Don’t get me wrong, being compliant is super important. But I think seeing it as “a box that you tick” is where most organizations leave opportunities on the table.
New solutions are shedding light on contemporary fintech problems, aren’t they?
Interestingly, some companies scale faster than the compliance teams or operations can keep up with, which is a sign of a great product-market fit. But then, sometimes those things can become a little bit more complicated.
I think about how fintech businesses are going to market – finding a beachhead and creating a minimum lovable product that allows them to contain the amount of compliance regulation they have to adhere to. But as they become more successful they have to start answering questions to be able to deliver more features and products.
People think “the industry is going well,” “the problem is solved,” “fintech services are done” because we’re seeing billions and billions of valuations kicking out there. I firmly believe we’re still 1% done. There are so many different slices of financial services that are still very much untapped.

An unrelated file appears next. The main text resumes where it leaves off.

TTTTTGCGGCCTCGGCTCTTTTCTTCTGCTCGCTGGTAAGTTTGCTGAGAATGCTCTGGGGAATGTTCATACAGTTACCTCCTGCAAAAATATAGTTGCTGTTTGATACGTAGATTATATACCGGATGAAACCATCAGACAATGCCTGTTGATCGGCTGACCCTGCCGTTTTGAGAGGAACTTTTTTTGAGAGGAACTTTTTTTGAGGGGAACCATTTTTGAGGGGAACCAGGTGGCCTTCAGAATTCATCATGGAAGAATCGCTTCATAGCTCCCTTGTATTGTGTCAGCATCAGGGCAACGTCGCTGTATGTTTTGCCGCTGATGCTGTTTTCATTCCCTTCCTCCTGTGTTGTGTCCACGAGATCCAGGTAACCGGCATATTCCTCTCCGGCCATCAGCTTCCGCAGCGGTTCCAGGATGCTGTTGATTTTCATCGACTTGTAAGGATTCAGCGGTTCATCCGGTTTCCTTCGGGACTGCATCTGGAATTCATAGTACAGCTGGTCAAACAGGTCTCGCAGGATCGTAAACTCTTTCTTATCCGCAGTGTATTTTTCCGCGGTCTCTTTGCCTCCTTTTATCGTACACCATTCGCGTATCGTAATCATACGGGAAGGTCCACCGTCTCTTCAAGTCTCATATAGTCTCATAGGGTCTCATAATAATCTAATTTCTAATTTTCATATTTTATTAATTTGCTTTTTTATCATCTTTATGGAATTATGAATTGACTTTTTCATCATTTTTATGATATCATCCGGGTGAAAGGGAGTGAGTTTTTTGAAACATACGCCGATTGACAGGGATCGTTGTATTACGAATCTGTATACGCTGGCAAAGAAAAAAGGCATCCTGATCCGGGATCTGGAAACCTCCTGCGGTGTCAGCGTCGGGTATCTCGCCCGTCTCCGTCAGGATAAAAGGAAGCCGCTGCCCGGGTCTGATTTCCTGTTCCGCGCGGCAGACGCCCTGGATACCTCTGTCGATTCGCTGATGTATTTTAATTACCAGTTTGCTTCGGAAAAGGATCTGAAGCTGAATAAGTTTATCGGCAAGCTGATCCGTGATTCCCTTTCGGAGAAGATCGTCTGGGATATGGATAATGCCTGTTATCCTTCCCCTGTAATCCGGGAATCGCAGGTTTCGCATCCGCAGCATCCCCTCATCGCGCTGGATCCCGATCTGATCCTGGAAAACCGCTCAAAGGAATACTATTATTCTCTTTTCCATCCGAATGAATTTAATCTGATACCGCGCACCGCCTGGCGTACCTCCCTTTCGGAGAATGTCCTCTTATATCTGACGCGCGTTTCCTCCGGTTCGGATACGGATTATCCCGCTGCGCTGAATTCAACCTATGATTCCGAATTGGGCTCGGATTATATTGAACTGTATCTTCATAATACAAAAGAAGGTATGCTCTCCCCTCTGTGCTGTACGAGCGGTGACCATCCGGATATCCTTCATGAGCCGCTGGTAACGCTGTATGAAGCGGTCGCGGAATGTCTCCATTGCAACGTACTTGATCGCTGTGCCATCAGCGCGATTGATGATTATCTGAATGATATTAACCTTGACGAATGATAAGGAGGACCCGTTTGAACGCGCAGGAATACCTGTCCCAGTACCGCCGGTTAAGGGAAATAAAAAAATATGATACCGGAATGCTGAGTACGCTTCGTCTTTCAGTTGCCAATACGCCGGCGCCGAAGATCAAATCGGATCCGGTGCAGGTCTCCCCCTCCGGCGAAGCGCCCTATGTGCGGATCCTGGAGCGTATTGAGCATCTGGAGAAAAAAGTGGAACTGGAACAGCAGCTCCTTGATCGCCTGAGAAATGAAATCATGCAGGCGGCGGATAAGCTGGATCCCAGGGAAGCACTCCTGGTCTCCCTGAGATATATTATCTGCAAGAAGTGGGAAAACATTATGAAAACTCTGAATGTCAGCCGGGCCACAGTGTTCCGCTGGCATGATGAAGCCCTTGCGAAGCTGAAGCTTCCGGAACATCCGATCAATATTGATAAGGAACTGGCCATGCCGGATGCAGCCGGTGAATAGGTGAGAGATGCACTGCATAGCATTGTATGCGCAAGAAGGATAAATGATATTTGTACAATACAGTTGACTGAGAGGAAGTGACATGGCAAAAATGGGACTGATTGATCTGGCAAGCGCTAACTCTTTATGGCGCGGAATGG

Perhaps you could brief on steps that startups must take entering the compliance zone? And when 11:FS steps in?
I’ll say – test. The best way to test a product is by actually putting it in the market, not putting it in front of 1000 people in a focus group because 1000 people in a focus group will tell you whatever you want to hear. When it comes to understanding the impact, we try to put products on the market quickly to iterate, test, and learn. It’s not a project for us; it’s more the establishment of an operating rhythm and a business. In terms of minimum lovable product, we take that same engineering approach as we do to compliance and regulation.